[Letter to the editor]Each of us abroad is the face of KoreaI was at my after-school academy when a teacher mentioned something about a shooting in Virginia. At the time I didn’t think much of it. It wasn’t until after I got home that I realized the seriousness of the situation.
As soon as I got on the Web, the words loomed huge before me: “The killer was a South Korean.” I was absolutely speechless. I clicked on reports about the “Virginia Massacre.”
The killer was described as a South Korean student attending a Virginia university. From all appearances, he was described as strange, a loner, as if this could possibly explain why he committed such a terrible act.
I thought for sure that he was a student who was studying abroad for a few years, but to my shock, it turned out that he had immigrated to the United States as a boy in second grade. Living in the States since the second grade would mean that he was almost American ― he would have spoken the language fluently. It would also mean that he was accustomed to American culture.
Having myself lived in the United States for 10 years, I think I am very familiar with American culture. I know from experience that no American is intentionally cruel to a foreigner, or a fellow citizen, based on that person’s race. Of course, there are some racists, some awful people, but they are out of the ordinary. There are people like that no matter where you go.
Some may blame people at the university for the killer’s actions, saying it was their fault for discriminating against the killer. However, considering the killer’s circumstances and my image of most Americans, the fact that he was a loner cannot be an excuse for the mass killing. There must have been something wrong with his personality, something that made him isolated from others. Whatever his reasons for the killings, it is very obvious that he was not thinking of his home country.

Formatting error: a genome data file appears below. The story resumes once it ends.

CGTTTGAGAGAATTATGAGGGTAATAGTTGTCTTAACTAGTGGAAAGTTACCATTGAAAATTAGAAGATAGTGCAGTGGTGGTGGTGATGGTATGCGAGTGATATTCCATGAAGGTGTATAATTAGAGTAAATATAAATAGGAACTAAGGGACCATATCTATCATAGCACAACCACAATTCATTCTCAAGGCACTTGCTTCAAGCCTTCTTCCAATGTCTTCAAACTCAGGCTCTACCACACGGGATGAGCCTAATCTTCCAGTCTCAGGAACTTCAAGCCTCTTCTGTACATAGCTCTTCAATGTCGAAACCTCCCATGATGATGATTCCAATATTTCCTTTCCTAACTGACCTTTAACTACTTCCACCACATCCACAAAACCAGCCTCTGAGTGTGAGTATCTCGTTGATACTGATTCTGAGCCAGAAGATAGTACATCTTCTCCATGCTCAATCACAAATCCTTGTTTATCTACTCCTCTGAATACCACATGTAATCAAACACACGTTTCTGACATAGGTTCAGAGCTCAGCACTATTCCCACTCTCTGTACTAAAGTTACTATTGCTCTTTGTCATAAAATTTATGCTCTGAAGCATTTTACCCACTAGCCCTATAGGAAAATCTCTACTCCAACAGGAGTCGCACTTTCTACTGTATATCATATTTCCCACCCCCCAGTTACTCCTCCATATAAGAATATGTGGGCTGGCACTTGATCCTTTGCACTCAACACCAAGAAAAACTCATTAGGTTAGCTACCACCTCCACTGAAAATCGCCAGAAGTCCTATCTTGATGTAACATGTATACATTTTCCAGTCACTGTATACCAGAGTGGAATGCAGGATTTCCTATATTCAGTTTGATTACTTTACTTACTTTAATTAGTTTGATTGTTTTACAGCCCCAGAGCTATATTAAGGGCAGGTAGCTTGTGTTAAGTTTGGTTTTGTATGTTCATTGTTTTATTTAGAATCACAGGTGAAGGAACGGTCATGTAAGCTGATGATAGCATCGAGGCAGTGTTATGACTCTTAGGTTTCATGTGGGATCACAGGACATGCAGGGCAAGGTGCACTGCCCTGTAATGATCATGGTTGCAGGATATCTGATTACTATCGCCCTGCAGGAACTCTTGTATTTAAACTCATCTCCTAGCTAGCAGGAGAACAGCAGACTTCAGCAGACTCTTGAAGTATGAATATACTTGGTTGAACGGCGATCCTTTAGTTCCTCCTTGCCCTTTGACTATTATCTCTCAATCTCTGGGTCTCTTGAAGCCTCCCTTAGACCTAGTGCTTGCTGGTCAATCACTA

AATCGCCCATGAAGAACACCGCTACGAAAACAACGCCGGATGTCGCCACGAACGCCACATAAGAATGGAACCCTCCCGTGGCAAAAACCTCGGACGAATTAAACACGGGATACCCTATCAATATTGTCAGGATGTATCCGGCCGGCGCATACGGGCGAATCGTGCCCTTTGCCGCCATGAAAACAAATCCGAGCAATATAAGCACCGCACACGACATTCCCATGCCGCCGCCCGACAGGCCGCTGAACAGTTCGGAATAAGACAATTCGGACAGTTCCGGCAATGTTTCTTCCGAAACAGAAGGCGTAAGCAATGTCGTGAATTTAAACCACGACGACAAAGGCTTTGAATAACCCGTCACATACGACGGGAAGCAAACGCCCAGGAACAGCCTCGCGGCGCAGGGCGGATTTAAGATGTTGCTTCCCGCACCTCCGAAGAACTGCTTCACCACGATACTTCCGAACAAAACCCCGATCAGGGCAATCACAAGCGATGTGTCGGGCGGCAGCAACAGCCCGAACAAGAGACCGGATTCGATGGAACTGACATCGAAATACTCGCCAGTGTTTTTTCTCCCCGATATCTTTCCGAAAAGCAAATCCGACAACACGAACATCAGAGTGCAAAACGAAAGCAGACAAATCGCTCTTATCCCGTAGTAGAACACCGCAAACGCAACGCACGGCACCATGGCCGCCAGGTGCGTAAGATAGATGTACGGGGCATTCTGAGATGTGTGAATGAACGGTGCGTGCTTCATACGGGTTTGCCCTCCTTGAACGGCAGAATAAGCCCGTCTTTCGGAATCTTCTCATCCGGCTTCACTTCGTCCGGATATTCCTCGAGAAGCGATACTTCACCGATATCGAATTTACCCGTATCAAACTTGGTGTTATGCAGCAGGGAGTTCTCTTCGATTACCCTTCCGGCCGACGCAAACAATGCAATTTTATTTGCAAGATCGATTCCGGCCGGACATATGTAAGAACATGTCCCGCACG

Koreans are minorities in America. It doesn’t matter how long you have lived there, or even if you were born there. Nothing can replace the fact that your skin is different. Therefore, Koreans should be twice as careful when they are there.
As a result of the killer’s actions, Koreans are starting to receive negative attention. There have been rumors that students of Virginia Tech University are telling Koreans to stop attending school for a while or even worse, to go back to their own country. These remarks may sound harsh, but try to think if you were in their shoes. To them, we all look the same. Most people cannot tell the difference between Chinese and Koreans; how do you expect them to tell good Koreans apart from bad ones?
My mom always told me to be cautious about my behavior, especially in public, because my face represents my home country. At first I didn’t understand her. How could I, one person, represent a whole nation? Now, as a mature high school senior, I have fully come to understand my mother’s words. Whether you like it or not, when you go to a place where you are the minority, it is by your actions that people judge your country. One act may be what decides whether a country will be looked upon with respect and admiration or viewed with hate and resentment.
I’m sorry this is too long. I was just so shocked at what happened, and I had a lot of things to say. Thank you for taking your time to read my opinion. I hope that it gets published so that others may also be able to consider different sides of this massacre.
GiHie Lydia Che,
a senior at Chungshin Girls High School, Seoul